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-   -   CHICAGO: Transit Developments (https://skyscraperpage.com/forum/showthread.php?t=101657)

ardecila Jan 14, 2017 8:35 PM

Quote:

Originally Posted by jpIllInoIs (Post 7677984)
Reconstruction of the Canal Street and Harrison Street viaducts
Construction of pedestrian tunnels connecting Union Station to Metra’s Ogilvie Station and to the CTA Blue Line stop at Clinton Street


All of the above improvements are in the CUS Master Plan Except fpr the last one..First time Ive seen anything abut a Pedestrian Tunnel from OTC-CUS to Clinton Blue Line. Seem like a long dig- but could be the backbone of a West Loop Pedway. And the Clinton St station is where Megabus is being moved, right under the Ike -currently occupied by parking lots. And a short 2 block Eastward leg would connect to the Post Office.

Canal Street has a seam down the middle... the east half is built on a viaduct over Union Station's Track 1 and 2, while the west half is on terra firma.

If the viaduct needs to be rebuilt after over a century of weathering, then maybe the "terra firma" west half can be dug out at the same time to provide a pedway going north to Ogilvie and south to the Blue Line. There's already a narrow tunnel there that used to connect Union Station to the old Metropolitan L station, and now connects to the bus station and parking garage.

Certainly would make more sense than digging out under Clinton St which is entirely on terra firma, and would shorten the walking distances.

http://i67.tinypic.com/2cpaxs8.jpg

David May Jan 15, 2017 3:03 PM

Extending the covered pedestrian walkway south to Taylor and north to Lake would be fairly simple and would augment its value.

David May Jan 15, 2017 3:13 PM

how delete double posting?

denizen467 Jan 15, 2017 7:16 PM

Hang on, if you're going to go so far as to excavate, wouldn't you want to use that new space to run more tracks through Union Station?

Also, excavating a pedway 3 blocks to Clinton Station is nice, but I wonder how much usage it would get. Probably little enough that it would attract a lot of garbage, graffiti, and probably people camping out there, with the attendant cleaning and safety issues. Plus, I would hazard a guess that Clinton Station is in bad shape and frighteningly empty sometimes. Hopefully a redeveloped Post Office would have enough critical mass to change that as well as to bring about a big refurbishment of the subway station.

Barring that though, I would hope for some other civic project to eventually extend the Loop pedway west/south from Clark/Lake, where it could benefit commuters daily, and interface with some major buildings to boot, and approach the Ogilvie end of the commuter stations. Not sure what to do with the river crossing though, or whether that's ever been considered.

Mr Downtown Jan 15, 2017 7:41 PM

There's an old streetcar tunnel that could be used to connect Union Station to 311 South Wacker, but it would need some expensive work. There was some talk about doing this back in the 1990s. Then there's the question of whether it would be used. It's one thing for people to walk 800 feet on a sidewalk, next to shops and cars. But an 800-foot-long hallway with no windows is not very interesting, and it feels like a mile.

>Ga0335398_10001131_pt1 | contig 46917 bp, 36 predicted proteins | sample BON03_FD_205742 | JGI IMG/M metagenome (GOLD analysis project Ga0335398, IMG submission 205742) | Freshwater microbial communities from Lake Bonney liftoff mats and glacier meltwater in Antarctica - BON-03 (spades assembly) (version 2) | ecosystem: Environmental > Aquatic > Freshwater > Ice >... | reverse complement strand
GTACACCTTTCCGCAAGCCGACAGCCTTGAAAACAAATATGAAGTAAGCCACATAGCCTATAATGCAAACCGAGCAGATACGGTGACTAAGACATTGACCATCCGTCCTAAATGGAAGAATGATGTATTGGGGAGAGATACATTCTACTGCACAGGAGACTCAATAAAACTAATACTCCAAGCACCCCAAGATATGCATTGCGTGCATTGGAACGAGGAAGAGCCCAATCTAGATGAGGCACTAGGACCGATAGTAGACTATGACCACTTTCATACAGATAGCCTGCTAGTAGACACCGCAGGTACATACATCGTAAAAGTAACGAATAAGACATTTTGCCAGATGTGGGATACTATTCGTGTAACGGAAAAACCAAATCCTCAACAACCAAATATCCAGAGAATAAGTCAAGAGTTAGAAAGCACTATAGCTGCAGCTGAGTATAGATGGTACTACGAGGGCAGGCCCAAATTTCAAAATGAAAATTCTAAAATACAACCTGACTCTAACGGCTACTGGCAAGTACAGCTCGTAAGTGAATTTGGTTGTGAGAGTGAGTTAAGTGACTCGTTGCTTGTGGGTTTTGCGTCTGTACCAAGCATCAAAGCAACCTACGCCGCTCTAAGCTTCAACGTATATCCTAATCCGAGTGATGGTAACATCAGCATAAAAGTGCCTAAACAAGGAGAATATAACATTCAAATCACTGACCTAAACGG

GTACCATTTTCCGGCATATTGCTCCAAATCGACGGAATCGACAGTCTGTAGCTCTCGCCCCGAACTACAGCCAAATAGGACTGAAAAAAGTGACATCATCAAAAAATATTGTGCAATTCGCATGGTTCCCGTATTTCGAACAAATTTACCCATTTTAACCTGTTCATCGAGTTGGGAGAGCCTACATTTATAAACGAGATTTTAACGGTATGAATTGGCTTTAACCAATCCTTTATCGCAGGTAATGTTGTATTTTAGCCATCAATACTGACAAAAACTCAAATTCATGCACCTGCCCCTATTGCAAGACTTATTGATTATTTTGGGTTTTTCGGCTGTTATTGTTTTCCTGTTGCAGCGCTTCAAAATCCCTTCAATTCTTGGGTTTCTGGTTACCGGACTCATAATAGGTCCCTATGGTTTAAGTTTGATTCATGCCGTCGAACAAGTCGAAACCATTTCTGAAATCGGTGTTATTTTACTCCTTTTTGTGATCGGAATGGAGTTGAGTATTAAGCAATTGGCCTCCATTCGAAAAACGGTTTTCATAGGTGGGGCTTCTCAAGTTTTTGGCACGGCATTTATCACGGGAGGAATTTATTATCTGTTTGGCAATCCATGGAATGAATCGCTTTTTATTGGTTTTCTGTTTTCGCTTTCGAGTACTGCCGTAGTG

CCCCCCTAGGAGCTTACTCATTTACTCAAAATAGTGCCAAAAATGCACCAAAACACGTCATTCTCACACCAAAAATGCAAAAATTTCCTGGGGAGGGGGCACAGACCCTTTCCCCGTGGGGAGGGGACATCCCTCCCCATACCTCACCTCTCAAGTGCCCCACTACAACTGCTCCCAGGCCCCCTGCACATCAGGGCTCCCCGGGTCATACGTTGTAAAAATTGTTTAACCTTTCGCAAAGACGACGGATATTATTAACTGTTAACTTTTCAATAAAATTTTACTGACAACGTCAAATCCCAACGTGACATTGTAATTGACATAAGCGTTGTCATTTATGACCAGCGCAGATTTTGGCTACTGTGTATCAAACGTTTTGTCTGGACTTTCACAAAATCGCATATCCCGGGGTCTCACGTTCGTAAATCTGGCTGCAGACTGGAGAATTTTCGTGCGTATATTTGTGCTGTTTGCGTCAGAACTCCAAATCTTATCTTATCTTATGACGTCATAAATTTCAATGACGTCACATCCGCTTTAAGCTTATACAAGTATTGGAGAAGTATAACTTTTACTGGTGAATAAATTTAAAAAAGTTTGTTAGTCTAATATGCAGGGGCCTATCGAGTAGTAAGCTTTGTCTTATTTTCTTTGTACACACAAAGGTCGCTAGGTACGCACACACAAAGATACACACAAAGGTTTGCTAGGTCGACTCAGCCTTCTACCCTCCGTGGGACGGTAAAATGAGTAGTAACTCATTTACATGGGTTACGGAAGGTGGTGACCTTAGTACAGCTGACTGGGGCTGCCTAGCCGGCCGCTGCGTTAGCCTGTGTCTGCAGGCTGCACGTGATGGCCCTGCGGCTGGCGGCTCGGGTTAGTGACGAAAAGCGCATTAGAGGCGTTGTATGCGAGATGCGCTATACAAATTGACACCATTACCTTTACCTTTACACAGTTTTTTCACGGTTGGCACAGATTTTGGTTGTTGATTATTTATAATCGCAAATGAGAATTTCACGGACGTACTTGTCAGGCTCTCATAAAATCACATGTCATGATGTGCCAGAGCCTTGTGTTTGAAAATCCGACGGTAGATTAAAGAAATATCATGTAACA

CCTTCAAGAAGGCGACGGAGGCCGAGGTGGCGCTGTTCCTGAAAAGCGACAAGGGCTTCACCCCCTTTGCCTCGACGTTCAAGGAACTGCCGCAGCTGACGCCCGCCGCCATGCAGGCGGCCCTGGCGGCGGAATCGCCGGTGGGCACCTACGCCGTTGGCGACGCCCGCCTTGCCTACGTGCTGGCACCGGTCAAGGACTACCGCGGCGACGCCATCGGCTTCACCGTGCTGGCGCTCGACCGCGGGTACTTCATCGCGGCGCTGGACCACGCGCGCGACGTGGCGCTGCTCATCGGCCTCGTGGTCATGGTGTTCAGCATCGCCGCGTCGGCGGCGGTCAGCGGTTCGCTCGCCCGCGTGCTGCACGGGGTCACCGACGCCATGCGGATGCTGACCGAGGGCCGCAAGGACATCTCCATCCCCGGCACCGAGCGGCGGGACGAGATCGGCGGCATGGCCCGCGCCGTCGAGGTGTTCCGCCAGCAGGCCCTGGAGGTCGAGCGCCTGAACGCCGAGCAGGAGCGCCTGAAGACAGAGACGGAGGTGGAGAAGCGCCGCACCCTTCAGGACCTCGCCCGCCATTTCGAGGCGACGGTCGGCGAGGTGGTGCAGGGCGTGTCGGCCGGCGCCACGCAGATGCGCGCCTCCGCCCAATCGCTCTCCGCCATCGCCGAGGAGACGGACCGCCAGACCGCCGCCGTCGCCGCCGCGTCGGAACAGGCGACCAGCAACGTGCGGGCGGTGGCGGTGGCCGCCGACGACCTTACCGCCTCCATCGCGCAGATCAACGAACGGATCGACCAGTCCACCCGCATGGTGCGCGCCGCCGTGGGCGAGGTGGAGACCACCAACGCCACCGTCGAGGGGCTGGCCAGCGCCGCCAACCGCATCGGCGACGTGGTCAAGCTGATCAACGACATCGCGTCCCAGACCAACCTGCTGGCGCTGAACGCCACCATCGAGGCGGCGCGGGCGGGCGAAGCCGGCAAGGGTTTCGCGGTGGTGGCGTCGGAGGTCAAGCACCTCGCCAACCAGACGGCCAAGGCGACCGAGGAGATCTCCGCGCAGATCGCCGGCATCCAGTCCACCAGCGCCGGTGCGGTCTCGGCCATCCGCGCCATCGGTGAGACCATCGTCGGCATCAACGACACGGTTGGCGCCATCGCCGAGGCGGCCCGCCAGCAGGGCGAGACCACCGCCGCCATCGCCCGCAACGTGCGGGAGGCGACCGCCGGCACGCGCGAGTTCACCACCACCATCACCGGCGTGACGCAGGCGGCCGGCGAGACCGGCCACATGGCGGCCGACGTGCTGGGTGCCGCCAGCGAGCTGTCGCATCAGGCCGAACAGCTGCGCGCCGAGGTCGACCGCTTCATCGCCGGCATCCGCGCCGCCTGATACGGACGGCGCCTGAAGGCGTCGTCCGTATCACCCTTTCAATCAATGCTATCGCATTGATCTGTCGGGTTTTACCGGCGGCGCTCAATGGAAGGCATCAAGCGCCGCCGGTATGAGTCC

Speedy bus links, snow clearance, and lively streetscapes are a much better use of public money.

denizen467 Jan 17, 2017 11:19 AM

^ It's hard not to want to make the most of that old tunnel, especially with 311 S Wacker still having that land next to it undeveloped for now. You could even fantasize about something then connecting into a Franklin St subway...

Anyway for the wettest, windiest, snowiest, or coldest days, it would be nice to improve the ped experience crossing the river to the stations. Windbreaks or canopies could be glass, like the Loop Link stations. Or some kind of user friendliness improvement to the sidewalks. On the bridges or key intersections would it be just too decadent to have heated sidewalks? It would save on labor to plow the sidewalks. A couple past experiences make me think these could sand down the sharpest edges off Chicago winters.

All you need is one utterly crap day suffered by some decisionmaker to trigger a company moving out of Chicago, or an out of town company deciding not to hire a local firm.

KWILLSKYLINE Jan 17, 2017 1:27 PM

Here's my random question of the month. How much does it cost and where does the money come from to strip and repaint the el supports underneath the tracks? They already did wabash that awesome maroon that matches the bridges, but lake, wells and van buren still looks horrendous at some parts. Is it still an ongoing project for the next 20 years or are they just waiting for the proper funding/tax money? I just figured the loop tracks would be a priority with all the tourism traffic they get. But still much needed throughout the entire Chicago area.

orulz Jan 17, 2017 3:11 PM

Quote:

Originally Posted by KWILLSKYLINE (Post 7680572)
Here's my random question of the month. How much does it cost and where does the money come from to strip and repaint the el supports underneath the tracks? They already did wabash that awesome maroon that matches the bridges, but lake, wells and van buren still looks horrendous at some parts. Is it still an ongoing project for the next 20 years or are they just waiting for the proper funding/tax money? I just figured the loop tracks would be a priority with all the tourism traffic they get. But still much needed throughout the entire Chicago area.

This question belongs on the Transit developments thread (which IMO should receive a Chicago tag so it shows up in the Chicago Projects & Construction forum - Mods?).